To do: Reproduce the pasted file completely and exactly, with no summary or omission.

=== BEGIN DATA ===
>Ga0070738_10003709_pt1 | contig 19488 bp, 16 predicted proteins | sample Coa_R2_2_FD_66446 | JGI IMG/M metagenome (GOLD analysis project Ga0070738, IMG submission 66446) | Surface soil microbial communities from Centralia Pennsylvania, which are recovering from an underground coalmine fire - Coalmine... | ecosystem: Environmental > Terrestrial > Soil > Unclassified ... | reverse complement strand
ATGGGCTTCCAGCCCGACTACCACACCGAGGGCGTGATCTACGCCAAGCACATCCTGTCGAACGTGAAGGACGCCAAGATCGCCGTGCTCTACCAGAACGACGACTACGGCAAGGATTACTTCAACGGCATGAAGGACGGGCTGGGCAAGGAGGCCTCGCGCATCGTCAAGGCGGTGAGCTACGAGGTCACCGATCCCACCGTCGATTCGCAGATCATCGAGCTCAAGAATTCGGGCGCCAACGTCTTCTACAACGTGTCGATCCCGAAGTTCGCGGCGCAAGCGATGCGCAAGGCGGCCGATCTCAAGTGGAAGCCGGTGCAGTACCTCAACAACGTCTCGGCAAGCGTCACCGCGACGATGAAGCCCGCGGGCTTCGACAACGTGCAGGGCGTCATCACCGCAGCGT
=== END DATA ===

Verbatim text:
>Ga0070738_10003709_pt1 | contig 19488 bp, 16 predicted proteins | sample Coa_R2_2_FD_66446 | JGI IMG/M metagenome (GOLD analysis project Ga0070738, IMG submission 66446) | Surface soil microbial communities from Centralia Pennsylvania, which are recovering from an underground coalmine fire - Coalmine... | ecosystem: Environmental > Terrestrial > Soil > Unclassified ... | reverse complement strand
ATGGGCTTCCAGCCCGACTACCACACCGAGGGCGTGATCTACGCCAAGCACATCCTGTCGAACGTGAAGGACGCCAAGATCGCCGTGCTCTACCAGAACGACGACTACGGCAAGGATTACTTCAACGGCATGAAGGACGGGCTGGGCAAGGAGGCCTCGCGCATCGTCAAGGCGGTGAGCTACGAGGTCACCGATCCCACCGTCGATTCGCAGATCATCGAGCTCAAGAATTCGGGCGCCAACGTCTTCTACAACGTGTCGATCCCGAAGTTCGCGGCGCAAGCGATGCGCAAGGCGGCCGATCTCAAGTGGAAGCCGGTGCAGTACCTCAACAACGTCTCGGCAAGCGTCACCGCGACGATGAAGCCCGCGGGCTTCGACAACGTGCAGGGCGTCATCACCGCAGCGT